“No one in our family ever wanted to see the killer of our brother and his wife put to death. We felt instinctively that vengeance wouldn’t alleviate our grief. We wanted this murderer in prison so he could never hurt another person. But wishing he would suffer and die would only have diminished us and shriveled our own souls. Hatred doesn’t heal. Every time the state kills a person, human society moves in the direction of its lowest, most base urges. We don’t have to make that choice. Our lawmakers have the capacity to help us abolish the death penalty and along with it, the fantasy that it will make the pain go away.”

—Mary Bosco Van Valkenburg for her mother, Antoinette Bosco, sister Margaret Minier, and brothers Frank and Paul Bosco (USCCB, 2005)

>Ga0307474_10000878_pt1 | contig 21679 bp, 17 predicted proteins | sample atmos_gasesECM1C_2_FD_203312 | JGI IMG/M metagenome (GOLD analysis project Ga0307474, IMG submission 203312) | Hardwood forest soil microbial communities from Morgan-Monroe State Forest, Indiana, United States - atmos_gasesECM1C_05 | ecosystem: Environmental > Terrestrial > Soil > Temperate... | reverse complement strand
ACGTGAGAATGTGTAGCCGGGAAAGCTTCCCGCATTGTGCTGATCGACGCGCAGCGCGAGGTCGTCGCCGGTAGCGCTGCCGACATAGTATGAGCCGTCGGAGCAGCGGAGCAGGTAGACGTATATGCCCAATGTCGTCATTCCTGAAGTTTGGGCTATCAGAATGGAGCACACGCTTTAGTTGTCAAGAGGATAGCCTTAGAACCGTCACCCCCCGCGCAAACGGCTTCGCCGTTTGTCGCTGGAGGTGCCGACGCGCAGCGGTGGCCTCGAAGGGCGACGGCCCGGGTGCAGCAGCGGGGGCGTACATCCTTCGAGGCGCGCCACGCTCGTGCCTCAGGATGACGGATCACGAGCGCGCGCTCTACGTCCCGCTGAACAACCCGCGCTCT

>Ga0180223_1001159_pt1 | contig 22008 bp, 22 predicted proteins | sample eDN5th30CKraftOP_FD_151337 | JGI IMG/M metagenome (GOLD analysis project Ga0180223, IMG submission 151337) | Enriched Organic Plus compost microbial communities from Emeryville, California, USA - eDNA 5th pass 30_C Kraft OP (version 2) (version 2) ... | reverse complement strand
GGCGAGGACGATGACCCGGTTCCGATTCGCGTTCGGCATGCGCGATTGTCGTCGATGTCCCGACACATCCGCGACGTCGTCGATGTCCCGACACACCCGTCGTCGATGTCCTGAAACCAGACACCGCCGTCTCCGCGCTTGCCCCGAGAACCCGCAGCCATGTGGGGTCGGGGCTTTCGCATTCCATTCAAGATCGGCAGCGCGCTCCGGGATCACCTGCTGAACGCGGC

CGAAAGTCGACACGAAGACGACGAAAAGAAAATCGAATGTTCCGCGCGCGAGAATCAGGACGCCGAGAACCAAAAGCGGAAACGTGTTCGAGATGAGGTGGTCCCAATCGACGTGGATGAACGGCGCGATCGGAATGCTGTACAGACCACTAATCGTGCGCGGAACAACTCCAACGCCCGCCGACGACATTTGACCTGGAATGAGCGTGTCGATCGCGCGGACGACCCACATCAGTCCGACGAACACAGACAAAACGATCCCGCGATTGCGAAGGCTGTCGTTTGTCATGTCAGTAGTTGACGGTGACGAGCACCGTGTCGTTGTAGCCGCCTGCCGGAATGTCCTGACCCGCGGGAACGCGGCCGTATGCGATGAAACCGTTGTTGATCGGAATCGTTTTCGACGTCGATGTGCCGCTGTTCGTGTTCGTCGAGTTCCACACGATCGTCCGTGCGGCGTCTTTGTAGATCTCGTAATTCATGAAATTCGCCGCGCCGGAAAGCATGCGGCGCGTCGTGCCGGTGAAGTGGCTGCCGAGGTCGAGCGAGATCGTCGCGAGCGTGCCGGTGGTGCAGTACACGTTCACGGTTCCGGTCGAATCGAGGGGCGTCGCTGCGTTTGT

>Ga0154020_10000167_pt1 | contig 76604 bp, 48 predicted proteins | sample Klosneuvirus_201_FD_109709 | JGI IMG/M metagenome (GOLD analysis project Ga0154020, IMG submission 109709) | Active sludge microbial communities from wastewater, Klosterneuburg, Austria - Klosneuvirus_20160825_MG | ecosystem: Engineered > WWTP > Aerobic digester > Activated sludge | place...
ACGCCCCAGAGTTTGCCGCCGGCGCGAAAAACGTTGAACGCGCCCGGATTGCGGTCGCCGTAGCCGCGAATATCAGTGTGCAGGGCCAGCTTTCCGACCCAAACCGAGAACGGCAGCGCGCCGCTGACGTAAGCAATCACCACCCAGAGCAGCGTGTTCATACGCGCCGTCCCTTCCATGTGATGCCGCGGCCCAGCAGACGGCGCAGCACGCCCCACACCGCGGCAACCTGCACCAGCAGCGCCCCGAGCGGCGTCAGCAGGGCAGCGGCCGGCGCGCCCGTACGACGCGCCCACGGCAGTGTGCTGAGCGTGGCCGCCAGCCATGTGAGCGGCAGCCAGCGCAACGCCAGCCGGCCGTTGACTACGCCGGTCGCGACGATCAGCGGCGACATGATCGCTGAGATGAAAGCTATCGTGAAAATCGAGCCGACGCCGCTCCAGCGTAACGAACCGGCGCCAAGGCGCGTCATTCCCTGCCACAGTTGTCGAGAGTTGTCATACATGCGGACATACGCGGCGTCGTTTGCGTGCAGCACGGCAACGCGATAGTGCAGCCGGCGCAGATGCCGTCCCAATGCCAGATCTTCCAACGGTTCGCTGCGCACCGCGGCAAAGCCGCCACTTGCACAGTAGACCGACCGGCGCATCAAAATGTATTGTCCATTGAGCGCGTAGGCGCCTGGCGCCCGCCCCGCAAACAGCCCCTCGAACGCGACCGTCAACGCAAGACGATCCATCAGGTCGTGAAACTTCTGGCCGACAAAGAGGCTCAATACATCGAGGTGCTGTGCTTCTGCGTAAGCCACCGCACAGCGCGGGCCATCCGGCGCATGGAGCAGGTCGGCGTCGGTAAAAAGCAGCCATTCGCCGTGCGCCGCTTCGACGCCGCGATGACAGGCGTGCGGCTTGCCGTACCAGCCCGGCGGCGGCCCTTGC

So the death penalty doesn’t work in terms of costs to the state, nor as a deterrent to crime. Injustices abound in terms of who gets the dearth penalty, and corruption exists in the granting of pardons (Prejean, 1993). Then there’s the moral question. Should the state, in the name of all of us, ever put someone to death when there is even a small chance of killing an innocent person, when we can protect the public’s safety with the alternative of life imprisonment without parole? Even if the convict is guilty, do we have the right to cut off any chance that he/she may repent and do good in the future?  In “Dead Man Walking,” Sister Helen Prejean tells her journey of going through the whole process of appeals and the execution of a man convicted of murder as his spiritual adviser. Two brothers, Pat and Eddie, kill two teenagers in the woods. The older brother, Pat takes the blame though his younger brother, Eddie, did the killing, so Pat gets the death sentence. In the end, Sister Helen leads Pat to apologize to the victim’s family, befriends the father of one of the victims who ultimately heroically accepts the apology, and counsels Eddie, who is in life imprisonment as an accomplice. Even Eddie, laden with guilt over causing the deaths of three people, including his own brother, finds a measure of peace by working hard to give part of his earnings as a token of restitution to the victims’ families. Her description of the execution puts into question if any of us would want to be responsible for yet another death. The miracle is that grace can penetrate even the darkest of situations, like the exchange between Pat and the victim’s father, and how even Eddie improved. I believe that mercy and forgiveness, with life imprisonment without parole to keep the public safe, is a much better alternative than the death penalty.